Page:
Daily supplementation with (n-3) PUFAs, oleic acid, folic acid, and vitamins B-6 and E increases pain-free walking distance and improves risk factors in men with peripheral vascular disease.
J Nutr. 2005 Jun;135(6):1393-9. PMID: 15930443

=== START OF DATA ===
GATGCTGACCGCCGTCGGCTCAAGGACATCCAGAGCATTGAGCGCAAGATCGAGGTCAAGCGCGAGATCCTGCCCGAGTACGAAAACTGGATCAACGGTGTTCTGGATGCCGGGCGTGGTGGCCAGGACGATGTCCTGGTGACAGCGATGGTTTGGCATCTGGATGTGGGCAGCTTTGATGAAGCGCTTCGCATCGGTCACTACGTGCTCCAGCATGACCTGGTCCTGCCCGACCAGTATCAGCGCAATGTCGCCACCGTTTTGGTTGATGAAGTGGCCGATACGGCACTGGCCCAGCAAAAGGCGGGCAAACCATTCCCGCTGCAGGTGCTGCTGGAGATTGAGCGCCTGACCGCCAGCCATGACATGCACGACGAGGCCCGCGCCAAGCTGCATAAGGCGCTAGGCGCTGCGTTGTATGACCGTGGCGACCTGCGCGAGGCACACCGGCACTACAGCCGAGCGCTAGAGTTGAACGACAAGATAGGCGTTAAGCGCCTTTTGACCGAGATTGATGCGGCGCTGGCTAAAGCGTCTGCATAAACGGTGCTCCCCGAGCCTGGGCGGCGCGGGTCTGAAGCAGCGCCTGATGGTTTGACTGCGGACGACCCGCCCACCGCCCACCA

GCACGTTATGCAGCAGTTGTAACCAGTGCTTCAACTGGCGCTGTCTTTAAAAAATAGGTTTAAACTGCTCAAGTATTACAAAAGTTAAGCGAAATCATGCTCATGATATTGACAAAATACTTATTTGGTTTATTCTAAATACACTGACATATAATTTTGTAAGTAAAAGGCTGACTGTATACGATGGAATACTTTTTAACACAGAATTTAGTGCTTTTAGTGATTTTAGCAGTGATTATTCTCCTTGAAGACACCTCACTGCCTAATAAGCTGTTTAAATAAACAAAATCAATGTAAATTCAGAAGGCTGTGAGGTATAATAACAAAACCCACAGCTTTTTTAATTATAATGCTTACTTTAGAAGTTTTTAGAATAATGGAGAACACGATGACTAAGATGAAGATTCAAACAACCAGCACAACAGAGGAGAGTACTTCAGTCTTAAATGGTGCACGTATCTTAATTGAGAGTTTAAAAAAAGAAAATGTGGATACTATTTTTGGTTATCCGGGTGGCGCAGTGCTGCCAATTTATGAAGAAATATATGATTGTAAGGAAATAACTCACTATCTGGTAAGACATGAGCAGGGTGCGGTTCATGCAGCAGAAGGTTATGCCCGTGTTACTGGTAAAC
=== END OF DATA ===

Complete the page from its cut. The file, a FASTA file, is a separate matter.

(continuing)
A number of nutrients are known to be effective in preventing cardiovascular disease (CVD). We investigated the possible effects of a daily intake of low amounts of these nutrients on risk factors and clinical parameters in patients with peripheral vascular disease and intermittent claudication (PVD-IC). Male PVD-IC patients (n = 60) were randomly allocated into 2 groups. The supplement (S) group consumed 500 mL/d of a fortified dairy product containing eicosapentaenoic acid (EPA), docosahexaenoic acid (DHA), oleic acid, folic acid, and vitamins A, B-6, D, and E. The control (C) group consumed 500 mL/d of semiskimmed milk with added vitamins A and D. The patients received lifestyle and dietary recommendations, and they were instructed to consume the products in addition to their regular diet. Blood extractions and clinical explorations were performed after 0, 3, 6, 9, and 12 mo. Plasma concentrations of EPA, DHA, oleic acid, folic acid, and vitamins B-6 and E increased after treatment with supplements (P < 0.05). Plasma total cholesterol and ApoB concentrations decreased in the S group, and total homocysteine decreased in those patients with high initial concentrations. Walking distance before the onset of claudication increased in the S group (P < 0.001), and ankle-brachial pressure index values increased (P < 0.05). The inclusion in the everyday diet of certain nutrients known to promote cardiovascular health improved clinical outcomes while reducing a variety of risk factors in men with PVD-IC, providing new evidence of the potential role of nutrition in the reduction of PVD-IC symptoms.